At the time, the rule was met of course with skepticism by some, but the reversal at least paved the way where across the entire DOD, things might be more consistent.

However, on April 29 2017, General Jim Mattis took over as Secretary of Defense under the Trump administration, and the policy allowing athletes to go pro directly after graduation was reversed, back to the need to spend at least two years on active duty before petitioning to serve in the Reserves.

This was literally the third day of the NFL Draft when guys like Air Force wide receiver Jalen Robinette thought they might get drafted only to find out that day, they would have to spend two years on active duty first.

Politics meet Football.

A way around this potentially is the World Class Athlete Program. This program was designed for, well like it says, world class athletes, who are members of the military. However, in order to qualify, you must be playing a sport governed by a national body, aka an Olympic Sport and training for international competition, aka the Olympics.

Players such as Tucker Bone of Air Force, who was drafted by the Seattle Sounders with the 20th pick of the 2019 MLS Draft, are hoping to go this route in order to “train for the Olympics” while playing for his MLS squad and then perhaps apply after two years to spend the remainder of his time in the Reserves.

It’s the same way Griffin Jax, currently a pitcher in the Minnesota Twins minor league system, is able to play professional baseball. He started out thinking he would be allowed to go straight to the pros before having the 2017 Mattis reversal change that only to get accepted into the WCAP in order to train for the Olympics since baseball is an olympic sport once again.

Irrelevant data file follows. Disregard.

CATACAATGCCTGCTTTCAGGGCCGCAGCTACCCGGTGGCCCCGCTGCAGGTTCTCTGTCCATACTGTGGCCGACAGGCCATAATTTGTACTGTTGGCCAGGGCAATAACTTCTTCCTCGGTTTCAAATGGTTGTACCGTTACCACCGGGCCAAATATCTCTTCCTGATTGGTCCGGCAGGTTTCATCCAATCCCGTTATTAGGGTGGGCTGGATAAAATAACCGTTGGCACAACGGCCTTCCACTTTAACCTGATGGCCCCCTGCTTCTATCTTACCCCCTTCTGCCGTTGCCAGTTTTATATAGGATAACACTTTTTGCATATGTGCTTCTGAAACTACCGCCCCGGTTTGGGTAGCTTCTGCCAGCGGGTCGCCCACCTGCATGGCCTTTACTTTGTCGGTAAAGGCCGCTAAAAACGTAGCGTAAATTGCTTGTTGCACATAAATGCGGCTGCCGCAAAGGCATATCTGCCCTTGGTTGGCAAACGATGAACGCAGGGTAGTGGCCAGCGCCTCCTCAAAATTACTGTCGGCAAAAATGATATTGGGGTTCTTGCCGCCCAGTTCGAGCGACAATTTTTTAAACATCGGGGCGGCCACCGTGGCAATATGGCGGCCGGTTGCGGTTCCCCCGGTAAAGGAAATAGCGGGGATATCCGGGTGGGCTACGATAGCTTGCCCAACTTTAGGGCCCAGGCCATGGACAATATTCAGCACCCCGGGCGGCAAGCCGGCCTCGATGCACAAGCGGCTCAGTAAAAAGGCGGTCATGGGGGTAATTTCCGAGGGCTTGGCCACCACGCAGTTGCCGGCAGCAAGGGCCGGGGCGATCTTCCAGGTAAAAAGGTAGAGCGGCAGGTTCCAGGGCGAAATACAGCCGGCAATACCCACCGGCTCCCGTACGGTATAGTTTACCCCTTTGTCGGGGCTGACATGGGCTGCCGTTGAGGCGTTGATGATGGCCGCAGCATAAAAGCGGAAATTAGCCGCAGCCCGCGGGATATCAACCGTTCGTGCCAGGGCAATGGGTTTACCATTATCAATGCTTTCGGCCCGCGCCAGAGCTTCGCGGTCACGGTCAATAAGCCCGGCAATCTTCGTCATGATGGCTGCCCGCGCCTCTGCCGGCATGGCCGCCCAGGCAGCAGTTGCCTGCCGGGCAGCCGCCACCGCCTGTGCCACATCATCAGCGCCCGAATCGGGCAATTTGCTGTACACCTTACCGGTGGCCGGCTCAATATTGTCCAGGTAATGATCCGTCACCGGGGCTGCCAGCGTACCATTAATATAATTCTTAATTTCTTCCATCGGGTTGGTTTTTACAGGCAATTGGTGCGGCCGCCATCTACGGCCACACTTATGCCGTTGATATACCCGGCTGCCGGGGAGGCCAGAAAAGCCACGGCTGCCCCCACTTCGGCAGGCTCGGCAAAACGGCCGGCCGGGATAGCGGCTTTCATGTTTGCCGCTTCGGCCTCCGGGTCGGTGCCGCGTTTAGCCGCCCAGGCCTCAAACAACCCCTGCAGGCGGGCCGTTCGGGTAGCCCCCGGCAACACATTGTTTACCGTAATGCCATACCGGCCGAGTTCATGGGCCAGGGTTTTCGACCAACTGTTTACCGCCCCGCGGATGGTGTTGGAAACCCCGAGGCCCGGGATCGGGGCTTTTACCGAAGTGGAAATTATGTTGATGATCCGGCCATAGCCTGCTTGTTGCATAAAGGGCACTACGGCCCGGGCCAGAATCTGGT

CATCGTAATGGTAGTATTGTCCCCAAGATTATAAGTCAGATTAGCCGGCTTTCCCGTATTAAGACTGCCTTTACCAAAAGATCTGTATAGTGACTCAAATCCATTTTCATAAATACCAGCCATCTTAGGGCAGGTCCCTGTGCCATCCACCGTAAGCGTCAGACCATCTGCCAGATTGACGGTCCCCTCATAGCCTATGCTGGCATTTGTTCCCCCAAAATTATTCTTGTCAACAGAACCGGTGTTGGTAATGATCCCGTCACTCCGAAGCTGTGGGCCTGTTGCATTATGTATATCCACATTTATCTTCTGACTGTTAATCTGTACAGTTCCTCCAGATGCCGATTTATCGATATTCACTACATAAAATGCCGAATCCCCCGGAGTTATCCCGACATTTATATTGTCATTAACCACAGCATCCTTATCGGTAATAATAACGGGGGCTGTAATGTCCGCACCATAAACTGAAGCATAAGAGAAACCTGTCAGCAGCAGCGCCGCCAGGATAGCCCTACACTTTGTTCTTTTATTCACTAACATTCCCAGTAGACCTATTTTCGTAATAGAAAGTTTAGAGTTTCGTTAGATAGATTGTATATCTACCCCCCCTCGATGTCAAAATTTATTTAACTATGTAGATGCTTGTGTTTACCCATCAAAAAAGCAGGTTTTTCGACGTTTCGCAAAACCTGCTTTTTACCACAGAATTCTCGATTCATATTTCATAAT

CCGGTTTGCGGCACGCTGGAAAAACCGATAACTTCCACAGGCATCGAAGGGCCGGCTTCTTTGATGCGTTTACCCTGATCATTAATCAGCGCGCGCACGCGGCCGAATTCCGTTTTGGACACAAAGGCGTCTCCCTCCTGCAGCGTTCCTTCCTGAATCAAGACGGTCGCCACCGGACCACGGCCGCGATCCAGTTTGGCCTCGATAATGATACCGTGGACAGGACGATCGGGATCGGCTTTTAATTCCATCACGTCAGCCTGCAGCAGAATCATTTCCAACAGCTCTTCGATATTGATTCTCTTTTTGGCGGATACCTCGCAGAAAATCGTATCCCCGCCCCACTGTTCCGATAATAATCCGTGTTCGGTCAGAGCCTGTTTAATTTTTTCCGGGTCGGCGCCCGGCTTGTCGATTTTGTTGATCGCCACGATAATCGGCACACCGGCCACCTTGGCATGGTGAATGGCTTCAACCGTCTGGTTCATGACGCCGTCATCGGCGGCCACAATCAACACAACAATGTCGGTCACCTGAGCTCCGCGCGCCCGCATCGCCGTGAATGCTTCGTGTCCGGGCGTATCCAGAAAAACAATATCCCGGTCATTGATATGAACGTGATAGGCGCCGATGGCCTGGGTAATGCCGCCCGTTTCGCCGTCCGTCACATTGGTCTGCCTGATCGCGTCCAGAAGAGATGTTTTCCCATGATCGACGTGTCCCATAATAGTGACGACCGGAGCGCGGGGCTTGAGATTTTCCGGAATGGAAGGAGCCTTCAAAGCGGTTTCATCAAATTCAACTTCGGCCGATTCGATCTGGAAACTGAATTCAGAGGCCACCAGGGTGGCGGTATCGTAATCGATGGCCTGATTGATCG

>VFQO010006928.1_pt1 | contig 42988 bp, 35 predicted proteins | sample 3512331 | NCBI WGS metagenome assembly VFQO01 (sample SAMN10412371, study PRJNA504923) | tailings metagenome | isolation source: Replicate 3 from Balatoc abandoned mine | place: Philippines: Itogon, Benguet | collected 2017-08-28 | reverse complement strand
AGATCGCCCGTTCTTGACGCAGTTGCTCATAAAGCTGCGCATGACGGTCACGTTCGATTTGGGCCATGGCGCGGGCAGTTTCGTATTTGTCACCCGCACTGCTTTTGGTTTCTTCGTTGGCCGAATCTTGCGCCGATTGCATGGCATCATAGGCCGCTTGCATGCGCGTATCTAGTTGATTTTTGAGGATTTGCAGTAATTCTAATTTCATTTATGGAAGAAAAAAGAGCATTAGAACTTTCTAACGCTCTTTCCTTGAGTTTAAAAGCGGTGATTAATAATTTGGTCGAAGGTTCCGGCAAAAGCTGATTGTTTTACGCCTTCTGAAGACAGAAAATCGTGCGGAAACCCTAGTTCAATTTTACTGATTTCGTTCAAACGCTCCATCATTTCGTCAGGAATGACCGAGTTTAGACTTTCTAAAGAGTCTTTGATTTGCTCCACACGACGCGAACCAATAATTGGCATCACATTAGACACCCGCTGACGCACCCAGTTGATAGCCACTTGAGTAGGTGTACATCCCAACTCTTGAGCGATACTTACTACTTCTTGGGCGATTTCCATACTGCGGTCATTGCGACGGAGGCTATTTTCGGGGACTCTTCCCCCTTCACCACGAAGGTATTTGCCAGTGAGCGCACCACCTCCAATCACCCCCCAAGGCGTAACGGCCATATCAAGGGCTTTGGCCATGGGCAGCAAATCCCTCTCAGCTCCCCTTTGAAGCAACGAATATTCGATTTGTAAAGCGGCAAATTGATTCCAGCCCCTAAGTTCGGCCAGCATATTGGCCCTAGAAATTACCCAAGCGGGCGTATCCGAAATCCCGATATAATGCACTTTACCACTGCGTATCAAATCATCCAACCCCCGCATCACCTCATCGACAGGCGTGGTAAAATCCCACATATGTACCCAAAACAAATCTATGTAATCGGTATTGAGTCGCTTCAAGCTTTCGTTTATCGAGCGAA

As you can probably tell from reading that last sentence, it can be a challenging mess to sort out whether or not service academy athletes will be allowed to pursue professional sports careers.

There are a handful of effects for allowing athletes to play professional sports without serving as active duty military officers. Whether these effects are good or bad is dependent upon the viewer. For example, one could assume recruiting, advertisement, and exposure for the military in a positive light would be a good result. At the same time, there lies the possibility that high school seniors would attend these service academies with the intention of playing professional sports vice serving in the military and all the responsibilities of being an officer, which is the entire purpose of these institutions.

Regardless of where you fall out on that spectrum, this brings us back to the present and newly drafted Minnesota Viking Austin Cutting.

General Mattis is no longer the Secretary of Defense. Currently, Patrick Shanahan is serving as the acting Secretary of Defense.

Is there a chance this policy could be changed yet again? Who knows?

Cutting will not qualify for the World Class Athlete Program since football isn’t an olympic sport. He more than likely will have to serve two years of active duty in some capacity, although if the Air Force is willing to work with him, there is certainly still a chance he can make that work similar to Cardona’s first year with the Patriots.

As of now, Cutting will be attending Rookie Mini Camp with the Minnesota Vikings from May 3-5. Conveniently, this falls on a weekend, where Cutting will only miss one day of required academic classes.

After that, who knows what will happen. The Vikings obviously have some level of assurance that the Air Force is going to help Cutting fulfill his service obligations while also snapping in Minneapolis. But other teams and players have been led to believe these things would work out smoother than they ultimately did.

Here’s to hoping sooner rather than later that Cutting understands exactly what he will have to do to serve as a Second Lieutenant in the Air Force while also pursuing his NFL dreams!